Parliament opens for new debate

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Norway’s King Harald V opened the 159th session of Parliament on Thursday in a traditionally formal and ceremonious style that’s set to give way to political bickering and tough battles over programs and funding. It’s the first full session pitting Norway’s conservative minority government and its first state budget against a Labour-led opposition that’s keen to regain power.

King Harald V read the government's speech standing as he formally opened Parliament on Thursday. PHOTO: kongehuset.no/Scanpix

King Harald V read the government’s speech standing as he formally opened Parliament on Thursday. PHOTO: kongehuset.no/Scanpix

The 77-year-old monarch, wearing his gala uniform and backed by Queen Sonja and his son, Crown Prince Haakon, stood once again as he delivered the government’s trontale, literally “speech from the throne.” In it, the government signaled that it will be proposing several reforms during the coming session, most notably within the health care sector. The government wants the state, for example, to fund not only national health and the hospital system but also care for the elderly.

“The government will arrange for a pilot program of state financing of elder care,” the king read, a program that may transfer funding of nursing homes from local governments to the state. The government formed by the Conservative Party and the Progress Party claimed the goal, along with its other proposed reforms, is to “renew, simplify and improve” Norway’s social welfare state.

“Norway is in a state of change,” the king read on behalf of the government, adding that the population is steadily growing and getting older. “Oil activity will no longer be the motor of our economic growth, and we must adjust to whatever the earth tolerates in terms of carbon emissions.”

The government thus signaled that climate issues will be a priority as will welfare reform aimed at accommodating record numbers of retirees and “new generations that will make new demands on the welfare system.”

Waiting in the wings to pounce on the conservative government’s initiatives are not only Labour but all the small parties in Parliament that can tip the balance in voting on various issues. The government has agreements with two of them, the Christian Democrats and the Liberals, but no firm guarantees that they’ll follow through with their support.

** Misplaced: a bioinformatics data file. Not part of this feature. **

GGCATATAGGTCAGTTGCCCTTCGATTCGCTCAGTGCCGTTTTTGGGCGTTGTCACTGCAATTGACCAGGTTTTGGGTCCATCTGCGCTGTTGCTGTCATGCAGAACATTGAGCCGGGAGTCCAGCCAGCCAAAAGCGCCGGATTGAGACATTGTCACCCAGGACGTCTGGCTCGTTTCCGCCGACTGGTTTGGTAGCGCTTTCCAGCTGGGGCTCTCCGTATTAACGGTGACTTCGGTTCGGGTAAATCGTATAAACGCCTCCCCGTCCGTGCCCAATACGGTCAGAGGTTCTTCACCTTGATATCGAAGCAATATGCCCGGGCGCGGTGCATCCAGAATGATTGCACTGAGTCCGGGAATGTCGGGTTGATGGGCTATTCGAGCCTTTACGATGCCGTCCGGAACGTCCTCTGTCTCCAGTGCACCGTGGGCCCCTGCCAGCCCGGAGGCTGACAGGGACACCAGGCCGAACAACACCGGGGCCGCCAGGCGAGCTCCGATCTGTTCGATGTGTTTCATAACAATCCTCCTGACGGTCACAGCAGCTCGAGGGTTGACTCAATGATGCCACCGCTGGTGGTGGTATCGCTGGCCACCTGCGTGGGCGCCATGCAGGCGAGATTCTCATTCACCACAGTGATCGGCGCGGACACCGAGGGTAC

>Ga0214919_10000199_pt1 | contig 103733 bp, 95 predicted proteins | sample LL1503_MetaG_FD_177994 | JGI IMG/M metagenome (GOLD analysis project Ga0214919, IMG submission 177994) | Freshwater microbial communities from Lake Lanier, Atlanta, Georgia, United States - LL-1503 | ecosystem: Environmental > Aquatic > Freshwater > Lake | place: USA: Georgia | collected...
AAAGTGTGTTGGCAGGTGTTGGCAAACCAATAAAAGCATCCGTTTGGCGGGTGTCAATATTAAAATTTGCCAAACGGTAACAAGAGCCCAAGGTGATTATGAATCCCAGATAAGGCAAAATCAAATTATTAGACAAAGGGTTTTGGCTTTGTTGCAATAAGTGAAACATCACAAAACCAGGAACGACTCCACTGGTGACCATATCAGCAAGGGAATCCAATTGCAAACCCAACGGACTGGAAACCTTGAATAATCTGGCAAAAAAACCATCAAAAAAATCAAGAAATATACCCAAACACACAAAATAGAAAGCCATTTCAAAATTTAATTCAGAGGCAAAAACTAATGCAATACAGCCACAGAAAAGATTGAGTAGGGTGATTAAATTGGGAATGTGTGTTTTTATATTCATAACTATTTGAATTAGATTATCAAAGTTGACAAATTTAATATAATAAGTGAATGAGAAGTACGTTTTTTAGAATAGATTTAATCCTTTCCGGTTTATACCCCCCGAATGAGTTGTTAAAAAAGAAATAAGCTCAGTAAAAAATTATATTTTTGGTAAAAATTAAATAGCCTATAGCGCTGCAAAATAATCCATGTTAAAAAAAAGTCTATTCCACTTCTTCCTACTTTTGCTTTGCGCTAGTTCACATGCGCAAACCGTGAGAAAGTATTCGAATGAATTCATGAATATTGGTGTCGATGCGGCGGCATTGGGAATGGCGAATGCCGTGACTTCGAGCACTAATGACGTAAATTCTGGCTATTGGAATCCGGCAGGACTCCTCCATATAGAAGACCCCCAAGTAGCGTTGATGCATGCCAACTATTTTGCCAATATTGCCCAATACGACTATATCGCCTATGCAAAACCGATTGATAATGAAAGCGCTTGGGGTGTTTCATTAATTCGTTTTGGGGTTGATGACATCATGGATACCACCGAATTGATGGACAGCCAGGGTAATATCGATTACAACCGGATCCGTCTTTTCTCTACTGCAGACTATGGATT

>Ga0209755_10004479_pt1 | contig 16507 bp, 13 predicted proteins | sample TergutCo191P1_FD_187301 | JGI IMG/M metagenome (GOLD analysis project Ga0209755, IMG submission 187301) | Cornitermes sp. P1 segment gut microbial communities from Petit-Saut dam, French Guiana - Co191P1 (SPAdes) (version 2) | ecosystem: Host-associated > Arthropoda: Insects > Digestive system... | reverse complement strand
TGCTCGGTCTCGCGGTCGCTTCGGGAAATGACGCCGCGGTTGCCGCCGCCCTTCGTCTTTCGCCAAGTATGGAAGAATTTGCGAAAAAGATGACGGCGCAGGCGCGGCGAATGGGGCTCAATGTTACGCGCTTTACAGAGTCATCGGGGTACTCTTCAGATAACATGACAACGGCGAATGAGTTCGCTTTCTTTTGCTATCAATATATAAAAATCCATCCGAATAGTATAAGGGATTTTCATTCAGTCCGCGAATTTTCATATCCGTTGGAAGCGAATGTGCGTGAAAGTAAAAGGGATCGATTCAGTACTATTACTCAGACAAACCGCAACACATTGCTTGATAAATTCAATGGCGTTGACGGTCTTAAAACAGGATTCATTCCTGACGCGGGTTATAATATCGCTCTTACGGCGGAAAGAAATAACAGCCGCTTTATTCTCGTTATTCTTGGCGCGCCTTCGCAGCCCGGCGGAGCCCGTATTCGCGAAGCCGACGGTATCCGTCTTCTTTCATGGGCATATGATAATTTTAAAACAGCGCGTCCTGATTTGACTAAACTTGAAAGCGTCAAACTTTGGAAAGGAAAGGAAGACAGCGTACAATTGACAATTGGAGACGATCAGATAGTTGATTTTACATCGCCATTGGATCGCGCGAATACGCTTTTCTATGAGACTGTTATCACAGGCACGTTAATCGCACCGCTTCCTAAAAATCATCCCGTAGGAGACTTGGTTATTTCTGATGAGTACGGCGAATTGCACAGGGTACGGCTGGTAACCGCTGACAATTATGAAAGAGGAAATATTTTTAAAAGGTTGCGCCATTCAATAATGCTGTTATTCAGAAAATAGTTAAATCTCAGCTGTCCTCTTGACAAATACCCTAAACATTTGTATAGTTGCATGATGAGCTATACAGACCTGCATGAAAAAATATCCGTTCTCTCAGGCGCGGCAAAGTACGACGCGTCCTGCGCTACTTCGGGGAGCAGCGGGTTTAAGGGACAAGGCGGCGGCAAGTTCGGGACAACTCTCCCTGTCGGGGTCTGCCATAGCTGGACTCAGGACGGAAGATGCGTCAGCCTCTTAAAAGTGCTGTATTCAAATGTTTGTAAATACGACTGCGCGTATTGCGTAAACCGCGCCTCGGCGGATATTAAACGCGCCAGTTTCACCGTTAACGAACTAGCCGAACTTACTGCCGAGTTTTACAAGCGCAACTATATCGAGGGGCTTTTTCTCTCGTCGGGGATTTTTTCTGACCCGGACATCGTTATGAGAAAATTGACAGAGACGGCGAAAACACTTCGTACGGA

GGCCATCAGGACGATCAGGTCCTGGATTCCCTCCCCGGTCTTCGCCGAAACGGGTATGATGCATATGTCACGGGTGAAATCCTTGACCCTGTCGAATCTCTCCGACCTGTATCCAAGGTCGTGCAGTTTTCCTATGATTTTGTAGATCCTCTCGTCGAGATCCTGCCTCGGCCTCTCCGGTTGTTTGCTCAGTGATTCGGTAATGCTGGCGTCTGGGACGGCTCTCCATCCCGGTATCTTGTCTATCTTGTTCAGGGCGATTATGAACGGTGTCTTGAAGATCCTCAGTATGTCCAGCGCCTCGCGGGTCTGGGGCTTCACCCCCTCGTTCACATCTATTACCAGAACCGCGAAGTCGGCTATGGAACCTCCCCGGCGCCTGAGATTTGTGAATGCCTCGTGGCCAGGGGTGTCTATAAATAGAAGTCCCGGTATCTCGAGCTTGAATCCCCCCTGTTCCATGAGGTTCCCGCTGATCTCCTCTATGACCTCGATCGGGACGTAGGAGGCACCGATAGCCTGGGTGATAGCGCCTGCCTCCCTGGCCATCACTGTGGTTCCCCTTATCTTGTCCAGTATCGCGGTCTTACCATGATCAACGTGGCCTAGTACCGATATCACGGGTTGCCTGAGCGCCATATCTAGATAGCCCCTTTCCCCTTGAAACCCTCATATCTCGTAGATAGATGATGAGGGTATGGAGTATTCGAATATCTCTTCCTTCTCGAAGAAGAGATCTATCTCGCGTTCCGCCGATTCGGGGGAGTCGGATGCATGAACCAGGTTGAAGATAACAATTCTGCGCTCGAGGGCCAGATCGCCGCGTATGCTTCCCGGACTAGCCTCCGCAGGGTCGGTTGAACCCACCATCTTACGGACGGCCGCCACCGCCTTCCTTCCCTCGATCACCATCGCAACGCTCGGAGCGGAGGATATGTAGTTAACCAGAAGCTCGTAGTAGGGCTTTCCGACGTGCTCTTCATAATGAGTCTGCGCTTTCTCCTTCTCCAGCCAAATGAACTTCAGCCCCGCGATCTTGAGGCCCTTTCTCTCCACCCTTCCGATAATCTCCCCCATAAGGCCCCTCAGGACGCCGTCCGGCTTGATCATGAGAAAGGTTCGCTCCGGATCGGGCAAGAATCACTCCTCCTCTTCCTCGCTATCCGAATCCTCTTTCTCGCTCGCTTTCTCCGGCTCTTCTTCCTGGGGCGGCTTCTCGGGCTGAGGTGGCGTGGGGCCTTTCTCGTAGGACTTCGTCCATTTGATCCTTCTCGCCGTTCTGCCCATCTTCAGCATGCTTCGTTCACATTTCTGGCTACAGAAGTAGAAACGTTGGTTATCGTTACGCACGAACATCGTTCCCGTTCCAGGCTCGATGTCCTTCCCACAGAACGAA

Even though the thorny issue of mounting a state financial guarantee for an expensive Winter Olympics was solved when the Conservatives halted the entire project Wednesday evening, there are plenty of other issues bound to spark debate. “The state budget will overshadow most everything,” Harald Tom Nesvik, parliamentary leader for the Progress Party, told Norwegian Broadcasting (NRK). It will be presented next week for the first time by his party’s leader, Siv Jensen, who won the post of Finance Minister after last autumn’s election.

The king wasn’t the only one speaking during the ceremonial opening of Parliament, which featured a full house of MPs, government ministers and dignitaries unusually dressed up for the occasion. The youngest member of the government traditionally delivers the government’s report of its past (and first) year in office, so the honour fell on Education Minister Torbjørn Røe Isaksen, wearing a national folk costume (bunad) and speaking in nynorsk.

Both speeches were then handed over to the President of the Parliament, who also was wearing a bunad, before the king and queen left the building and were driven back to the palace in a shiny old Lincoln Continental convertible. Parliamentary debate over the government’s address begins next week.

newsinenglish.no/Nina Berglund